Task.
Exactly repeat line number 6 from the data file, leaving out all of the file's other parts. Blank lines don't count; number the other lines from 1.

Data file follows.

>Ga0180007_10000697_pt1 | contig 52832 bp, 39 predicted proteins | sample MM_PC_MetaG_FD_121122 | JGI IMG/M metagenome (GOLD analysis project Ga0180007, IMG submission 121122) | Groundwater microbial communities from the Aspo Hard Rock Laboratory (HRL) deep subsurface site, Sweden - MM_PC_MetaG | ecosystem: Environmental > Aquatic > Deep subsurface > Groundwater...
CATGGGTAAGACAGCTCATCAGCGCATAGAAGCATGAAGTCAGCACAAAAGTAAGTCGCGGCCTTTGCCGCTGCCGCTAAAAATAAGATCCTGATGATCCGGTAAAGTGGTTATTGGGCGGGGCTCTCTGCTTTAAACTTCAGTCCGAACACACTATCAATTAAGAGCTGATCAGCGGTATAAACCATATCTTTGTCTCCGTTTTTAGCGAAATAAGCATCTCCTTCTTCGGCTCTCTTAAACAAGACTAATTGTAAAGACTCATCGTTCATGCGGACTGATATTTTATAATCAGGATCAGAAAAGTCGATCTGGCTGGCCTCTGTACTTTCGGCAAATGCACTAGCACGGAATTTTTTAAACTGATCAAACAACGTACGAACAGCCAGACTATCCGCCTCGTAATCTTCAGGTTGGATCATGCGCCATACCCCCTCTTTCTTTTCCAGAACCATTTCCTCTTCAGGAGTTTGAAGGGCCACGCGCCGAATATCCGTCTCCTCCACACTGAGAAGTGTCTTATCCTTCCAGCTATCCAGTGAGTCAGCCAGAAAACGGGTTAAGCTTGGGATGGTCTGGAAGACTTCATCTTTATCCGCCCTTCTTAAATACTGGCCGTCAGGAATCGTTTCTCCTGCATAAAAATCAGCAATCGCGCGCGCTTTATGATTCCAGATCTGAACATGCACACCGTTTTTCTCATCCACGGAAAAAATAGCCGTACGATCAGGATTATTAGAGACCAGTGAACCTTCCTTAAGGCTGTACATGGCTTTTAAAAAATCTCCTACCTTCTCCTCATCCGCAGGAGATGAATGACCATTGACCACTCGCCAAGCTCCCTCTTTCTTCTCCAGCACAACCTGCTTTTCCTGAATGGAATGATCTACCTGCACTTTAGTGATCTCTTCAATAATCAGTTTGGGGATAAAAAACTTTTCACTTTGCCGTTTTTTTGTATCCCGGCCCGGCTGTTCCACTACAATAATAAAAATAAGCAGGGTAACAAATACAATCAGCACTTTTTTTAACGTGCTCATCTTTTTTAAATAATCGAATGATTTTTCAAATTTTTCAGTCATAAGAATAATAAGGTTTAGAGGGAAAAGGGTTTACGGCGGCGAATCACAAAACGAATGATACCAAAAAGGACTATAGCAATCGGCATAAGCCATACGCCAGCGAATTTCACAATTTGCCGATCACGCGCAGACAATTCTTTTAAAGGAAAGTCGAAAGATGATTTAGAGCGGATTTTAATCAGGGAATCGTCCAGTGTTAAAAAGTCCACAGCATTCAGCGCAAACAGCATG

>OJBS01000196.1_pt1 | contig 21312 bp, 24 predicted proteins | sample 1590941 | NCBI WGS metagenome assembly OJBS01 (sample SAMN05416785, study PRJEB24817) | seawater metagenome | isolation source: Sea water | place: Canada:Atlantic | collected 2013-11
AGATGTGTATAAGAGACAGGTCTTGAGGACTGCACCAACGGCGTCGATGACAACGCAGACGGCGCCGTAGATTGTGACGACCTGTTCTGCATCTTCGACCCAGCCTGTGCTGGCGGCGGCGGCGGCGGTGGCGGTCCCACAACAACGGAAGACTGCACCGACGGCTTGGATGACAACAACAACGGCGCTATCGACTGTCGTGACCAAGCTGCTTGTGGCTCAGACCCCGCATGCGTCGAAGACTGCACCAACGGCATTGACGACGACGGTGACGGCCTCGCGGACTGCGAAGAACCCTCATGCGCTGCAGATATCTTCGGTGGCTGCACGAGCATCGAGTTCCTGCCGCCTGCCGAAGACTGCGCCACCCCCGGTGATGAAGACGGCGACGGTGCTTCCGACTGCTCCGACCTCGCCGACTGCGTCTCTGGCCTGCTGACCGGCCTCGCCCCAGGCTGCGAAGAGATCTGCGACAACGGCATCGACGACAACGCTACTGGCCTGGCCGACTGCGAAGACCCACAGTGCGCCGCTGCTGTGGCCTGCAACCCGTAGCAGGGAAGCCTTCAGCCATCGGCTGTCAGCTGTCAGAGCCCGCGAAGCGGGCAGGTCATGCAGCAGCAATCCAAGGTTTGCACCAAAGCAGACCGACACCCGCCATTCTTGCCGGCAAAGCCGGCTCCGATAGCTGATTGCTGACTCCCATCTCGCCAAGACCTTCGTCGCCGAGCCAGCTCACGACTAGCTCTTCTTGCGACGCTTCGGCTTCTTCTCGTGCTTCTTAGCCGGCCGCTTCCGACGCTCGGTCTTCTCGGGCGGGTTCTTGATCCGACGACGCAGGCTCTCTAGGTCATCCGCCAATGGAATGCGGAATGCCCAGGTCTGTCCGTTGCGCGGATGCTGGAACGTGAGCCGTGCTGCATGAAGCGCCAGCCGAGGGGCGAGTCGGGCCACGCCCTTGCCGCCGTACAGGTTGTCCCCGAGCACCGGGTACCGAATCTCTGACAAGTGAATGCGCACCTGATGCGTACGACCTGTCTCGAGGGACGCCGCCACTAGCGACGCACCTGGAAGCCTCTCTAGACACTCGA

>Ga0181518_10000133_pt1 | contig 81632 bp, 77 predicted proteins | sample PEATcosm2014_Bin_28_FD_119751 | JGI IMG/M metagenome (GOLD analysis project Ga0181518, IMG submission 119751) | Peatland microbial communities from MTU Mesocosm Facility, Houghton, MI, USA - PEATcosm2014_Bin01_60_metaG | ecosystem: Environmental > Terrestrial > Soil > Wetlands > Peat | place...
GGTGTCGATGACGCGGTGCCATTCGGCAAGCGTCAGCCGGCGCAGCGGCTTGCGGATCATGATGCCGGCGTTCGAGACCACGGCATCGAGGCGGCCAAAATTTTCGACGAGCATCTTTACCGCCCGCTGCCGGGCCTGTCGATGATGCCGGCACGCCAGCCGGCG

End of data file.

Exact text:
GGTGTCGATGACGCGGTGCCATTCGGCAAGCGTCAGCCGGCGCAGCGGCTTGCGGATCATGATGCCGGCGTTCGAGACCACGGCATCGAGGCGGCCAAAATTTTCGACGAGCATCTTTACCGCCCGCTGCCGGGCCTGTCGATGATGCCGGCACGCCAGCCGGCG